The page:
This is the fifteenth in a series of interviews with each of the Sondheim Award Semifinalists. Finalists will be announced in mid-April, and will be on exhibit at the Walters Art Museum June 21 to August 17; those not selected as finalists with be exhibited at the Decker, Meyerhoff and Pinkard Galleries at MICA July 17 to August 3, 2014. (UPDATE: Finalists have been announced, congrats Lauren!)
Name: Lauren Frances Adams
Current Location: Remington, Baltimore, MD
Hometown: Snow Hill, North Carolina
School: BFA, UNC-Chapel Hill in studio art and art history, with Honors; MFA, Carnegie Mellon University
Current favorite artists or artwork: Rediscovering Meyer Vaisman and Adriana Varejão for their mashups of the political and decorative. All time favorite artists: Robert Rauschenberg, who challenged painting with print and sculpture, David Mabb, a contemporary British artist who thinks carefully about how utopia is tied to the domestic, Sigmar Polke, who invokes the decorative within and against abstraction and figuration in paint, Rodchenko and Stepanova, whose failures were the most noble, and my students, who are brilliant and excite me with their fearlessness and curiosity, and my artist friends, who in their varying levels of artistic engagement remind me that being an artist is a lifetime pursuit. The artists I love to teach to my students: Van Gogh, Rembrandt, William Kentridge, Vermeer, Fred Wilson, Matisse, Nedko Solakov, Magritte, Helen Frankenthaler, Kerry James Marshall, Wangechi Mutu, Ana Mendieta, Morris Louis, Mona Hatoum, Max Ernst, Nicole Eisenman, Philip Guston, Francis Picabia, Katharina Grosse. . .
What is your day job? How do you manage balancing work with studio time with your life? I teach painting and drawing full-time at MICA. I love working with students. The best is when the concerns in my studio align with those of my students. I find this maxim useful: You teach what you most need to learn. So, it’s a mutual learning environment. I’m very lucky to have a teaching job, particularly because my work is maybe more free from market concerns, which typically haven’t been kind to installation work and political work. I don’t have full time gallery representation, so being a free agent really suits my artistic ambitions.
How would you describe your work, and your studio practice? An attempt to elevate the forgotten or overlooked. An investigation of exhausted grand narratives.
What part of artmaking to you like or enjoy the most? The least? I like when ideas seem to come out of nowhere after you’ve been banging your head for days. Synapses firing in the most unusual ways lead to creative breakthroughs. The worst is that you can’t predict that — you can set up conditions hoping it’ll happen, but you can’t force it. I like the positive outcomes of being curious about our world.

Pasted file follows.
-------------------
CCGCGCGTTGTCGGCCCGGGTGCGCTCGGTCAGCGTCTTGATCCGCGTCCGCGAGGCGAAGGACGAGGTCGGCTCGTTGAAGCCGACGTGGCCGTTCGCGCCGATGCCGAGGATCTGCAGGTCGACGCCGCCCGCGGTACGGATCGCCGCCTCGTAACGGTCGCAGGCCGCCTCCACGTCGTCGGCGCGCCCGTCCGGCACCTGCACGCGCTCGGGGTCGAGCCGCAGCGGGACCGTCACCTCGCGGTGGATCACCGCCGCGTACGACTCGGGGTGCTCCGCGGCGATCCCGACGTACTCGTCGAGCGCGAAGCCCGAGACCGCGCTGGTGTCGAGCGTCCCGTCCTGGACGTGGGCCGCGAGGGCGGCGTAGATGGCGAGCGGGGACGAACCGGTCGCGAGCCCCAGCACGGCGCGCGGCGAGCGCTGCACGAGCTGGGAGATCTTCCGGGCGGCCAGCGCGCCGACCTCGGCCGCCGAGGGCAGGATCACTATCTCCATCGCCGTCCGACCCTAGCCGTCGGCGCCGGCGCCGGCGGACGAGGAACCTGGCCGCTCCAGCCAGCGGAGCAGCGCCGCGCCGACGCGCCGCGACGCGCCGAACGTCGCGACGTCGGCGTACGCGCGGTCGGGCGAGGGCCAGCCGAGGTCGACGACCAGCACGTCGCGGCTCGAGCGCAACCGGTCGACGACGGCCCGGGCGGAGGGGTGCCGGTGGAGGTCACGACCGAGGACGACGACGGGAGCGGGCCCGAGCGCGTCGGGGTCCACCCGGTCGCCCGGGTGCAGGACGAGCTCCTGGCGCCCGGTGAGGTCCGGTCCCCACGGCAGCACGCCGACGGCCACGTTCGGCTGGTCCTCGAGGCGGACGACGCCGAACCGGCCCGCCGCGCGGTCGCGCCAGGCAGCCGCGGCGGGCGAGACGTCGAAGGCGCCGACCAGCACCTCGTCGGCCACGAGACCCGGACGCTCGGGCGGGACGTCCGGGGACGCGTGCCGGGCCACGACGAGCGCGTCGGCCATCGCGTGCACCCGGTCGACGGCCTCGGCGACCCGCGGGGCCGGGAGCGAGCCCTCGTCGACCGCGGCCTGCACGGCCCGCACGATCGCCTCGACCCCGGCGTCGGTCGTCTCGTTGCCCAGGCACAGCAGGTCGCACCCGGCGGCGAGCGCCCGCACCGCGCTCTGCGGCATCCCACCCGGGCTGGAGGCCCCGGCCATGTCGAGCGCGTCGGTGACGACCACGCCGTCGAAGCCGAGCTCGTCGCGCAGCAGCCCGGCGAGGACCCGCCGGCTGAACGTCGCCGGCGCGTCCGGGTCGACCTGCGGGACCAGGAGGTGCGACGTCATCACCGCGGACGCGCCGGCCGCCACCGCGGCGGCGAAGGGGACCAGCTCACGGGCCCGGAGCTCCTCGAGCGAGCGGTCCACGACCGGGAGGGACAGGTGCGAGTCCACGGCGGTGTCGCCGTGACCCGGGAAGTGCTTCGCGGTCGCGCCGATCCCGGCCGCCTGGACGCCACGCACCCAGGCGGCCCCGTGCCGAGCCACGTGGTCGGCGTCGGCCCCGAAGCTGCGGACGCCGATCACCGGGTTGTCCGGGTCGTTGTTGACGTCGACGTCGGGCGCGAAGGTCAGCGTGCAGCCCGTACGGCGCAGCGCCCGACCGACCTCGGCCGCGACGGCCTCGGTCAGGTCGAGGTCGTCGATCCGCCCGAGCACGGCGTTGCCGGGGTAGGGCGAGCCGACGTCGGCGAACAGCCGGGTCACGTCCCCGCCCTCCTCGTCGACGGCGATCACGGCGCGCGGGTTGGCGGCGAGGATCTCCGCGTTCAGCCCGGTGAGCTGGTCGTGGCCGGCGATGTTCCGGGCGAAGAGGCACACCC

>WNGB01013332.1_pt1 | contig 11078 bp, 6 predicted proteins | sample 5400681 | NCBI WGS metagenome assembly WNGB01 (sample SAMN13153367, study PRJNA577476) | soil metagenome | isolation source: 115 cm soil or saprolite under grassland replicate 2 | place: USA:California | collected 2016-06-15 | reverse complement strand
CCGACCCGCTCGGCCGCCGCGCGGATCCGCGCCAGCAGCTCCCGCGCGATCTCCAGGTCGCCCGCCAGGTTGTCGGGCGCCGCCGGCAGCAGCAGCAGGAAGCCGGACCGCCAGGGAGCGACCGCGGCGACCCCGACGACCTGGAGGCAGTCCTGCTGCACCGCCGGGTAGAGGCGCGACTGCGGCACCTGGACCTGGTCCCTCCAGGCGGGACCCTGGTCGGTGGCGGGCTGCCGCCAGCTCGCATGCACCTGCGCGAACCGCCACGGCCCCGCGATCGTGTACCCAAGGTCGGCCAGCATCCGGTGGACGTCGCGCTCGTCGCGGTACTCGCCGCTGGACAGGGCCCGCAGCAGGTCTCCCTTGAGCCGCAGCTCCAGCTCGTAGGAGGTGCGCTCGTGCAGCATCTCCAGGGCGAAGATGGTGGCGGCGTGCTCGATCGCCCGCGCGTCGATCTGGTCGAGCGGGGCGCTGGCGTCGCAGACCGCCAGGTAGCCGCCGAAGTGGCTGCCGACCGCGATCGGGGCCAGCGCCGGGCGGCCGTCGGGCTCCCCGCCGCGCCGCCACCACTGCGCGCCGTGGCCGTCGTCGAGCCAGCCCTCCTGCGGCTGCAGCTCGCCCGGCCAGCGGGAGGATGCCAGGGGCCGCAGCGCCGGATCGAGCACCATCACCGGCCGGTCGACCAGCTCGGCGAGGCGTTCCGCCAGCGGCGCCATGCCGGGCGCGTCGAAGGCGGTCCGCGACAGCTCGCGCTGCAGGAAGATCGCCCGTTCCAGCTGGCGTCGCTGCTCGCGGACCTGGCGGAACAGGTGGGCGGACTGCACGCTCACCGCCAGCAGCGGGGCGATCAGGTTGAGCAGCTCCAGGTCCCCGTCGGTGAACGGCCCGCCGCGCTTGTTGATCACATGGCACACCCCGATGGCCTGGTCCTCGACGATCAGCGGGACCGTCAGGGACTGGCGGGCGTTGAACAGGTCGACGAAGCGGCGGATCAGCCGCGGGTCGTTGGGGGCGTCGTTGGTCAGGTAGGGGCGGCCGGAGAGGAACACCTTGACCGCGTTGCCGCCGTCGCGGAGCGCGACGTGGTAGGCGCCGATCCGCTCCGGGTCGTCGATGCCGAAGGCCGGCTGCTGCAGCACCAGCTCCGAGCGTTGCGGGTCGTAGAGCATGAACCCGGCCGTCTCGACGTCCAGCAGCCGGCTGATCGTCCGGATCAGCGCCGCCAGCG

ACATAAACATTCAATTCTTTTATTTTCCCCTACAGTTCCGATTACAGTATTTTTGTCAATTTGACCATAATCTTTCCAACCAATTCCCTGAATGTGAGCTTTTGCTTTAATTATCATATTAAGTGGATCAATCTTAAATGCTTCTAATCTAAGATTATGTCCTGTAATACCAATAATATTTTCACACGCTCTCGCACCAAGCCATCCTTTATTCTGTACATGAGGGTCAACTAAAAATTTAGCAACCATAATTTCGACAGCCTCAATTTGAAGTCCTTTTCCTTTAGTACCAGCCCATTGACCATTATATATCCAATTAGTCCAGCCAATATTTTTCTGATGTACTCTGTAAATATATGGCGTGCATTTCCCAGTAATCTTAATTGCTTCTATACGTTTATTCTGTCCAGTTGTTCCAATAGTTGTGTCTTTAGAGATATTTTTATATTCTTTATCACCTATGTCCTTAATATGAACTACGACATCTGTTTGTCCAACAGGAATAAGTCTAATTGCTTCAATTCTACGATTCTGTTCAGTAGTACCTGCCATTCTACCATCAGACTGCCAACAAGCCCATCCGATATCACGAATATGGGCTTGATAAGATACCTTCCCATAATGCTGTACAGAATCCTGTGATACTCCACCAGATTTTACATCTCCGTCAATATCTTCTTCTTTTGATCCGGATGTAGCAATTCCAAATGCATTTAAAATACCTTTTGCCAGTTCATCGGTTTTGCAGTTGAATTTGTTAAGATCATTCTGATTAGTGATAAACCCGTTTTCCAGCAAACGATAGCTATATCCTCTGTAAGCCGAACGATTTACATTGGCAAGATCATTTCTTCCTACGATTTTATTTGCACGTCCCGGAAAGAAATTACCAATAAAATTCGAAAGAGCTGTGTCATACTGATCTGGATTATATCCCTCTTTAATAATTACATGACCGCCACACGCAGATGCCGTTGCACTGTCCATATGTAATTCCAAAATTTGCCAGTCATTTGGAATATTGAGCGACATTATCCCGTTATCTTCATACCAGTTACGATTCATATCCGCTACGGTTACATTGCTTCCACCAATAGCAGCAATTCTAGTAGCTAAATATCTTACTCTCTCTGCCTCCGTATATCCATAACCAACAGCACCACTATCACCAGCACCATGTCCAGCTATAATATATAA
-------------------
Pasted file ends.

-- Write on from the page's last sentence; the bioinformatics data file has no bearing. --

What research do you do for your art practice? I am a completely research-based artist. Even though my work is personal in that I’m exploring aspects of my identity, history, and culture that I care deeply about, I am most inspired by archival investigations and the illusion of reality that the archive presents. I also enjoy the kind of code-breaking hunt that archival research allows. For the current project I’m working on, Elusive Contact (When you cut your finger, bandage the knife), I’ve been doing so much research with images that are difficult to locate the provenance of that my whole practice feels like it’s based upon reverse Google image searches. However, I always enjoy on-site research, and I am particularly inspired by the ways in which museums and cultural heritage sites display historic information.
What books have you read lately you would recommend? Movies? Television? Music? Right now my reading is all non-fiction related to my practice: Blind Memory: Visual Representations of Slavery in England and America 1780-1865, by Marcus Wood and Representations of Slavery: Race and Ideology in Southern Plantation Museums by Jennifer L. Eichstedt and Stephen Small. I’m also digging back in with the catalogues from recent and historical art exhibitions: Pattern and Decoration: An Ideal Vision in American Art and Interwoven Globe: The Worldwide Textile Trade (from a recent exhibition at the Metropolitan Museum). As for sound, I listen to NPR and podcasts in my studio, I’m currently a fan of Marc Marin’s WTF podcast and Bad at Sports art talk podcast out of Chicago. I’m a complete cinephile and two recent films come to mind: Slavoj Zizek’s Pervert’s Guide to Cinema and Steve McQueen’s 12 Years a Slave.
Do you ever get in creative dry spells, and if so, how do you get out of them? Yes, this is normal and a universal experience. I usually do what I tell my students to do: just start making something, get your hands dirty, and even if it’s a failure it will usually provoke something that is much more interesting.
How do you challenge yourself in your work? Obviate the known by choosing to make things/engage with ideas that I don’t yet understand.
What is your dream project? Collaborative artist in residence with William Kentridge and Fred Wilson at the living history museum and cultural heritage site in Jamestown, Virginia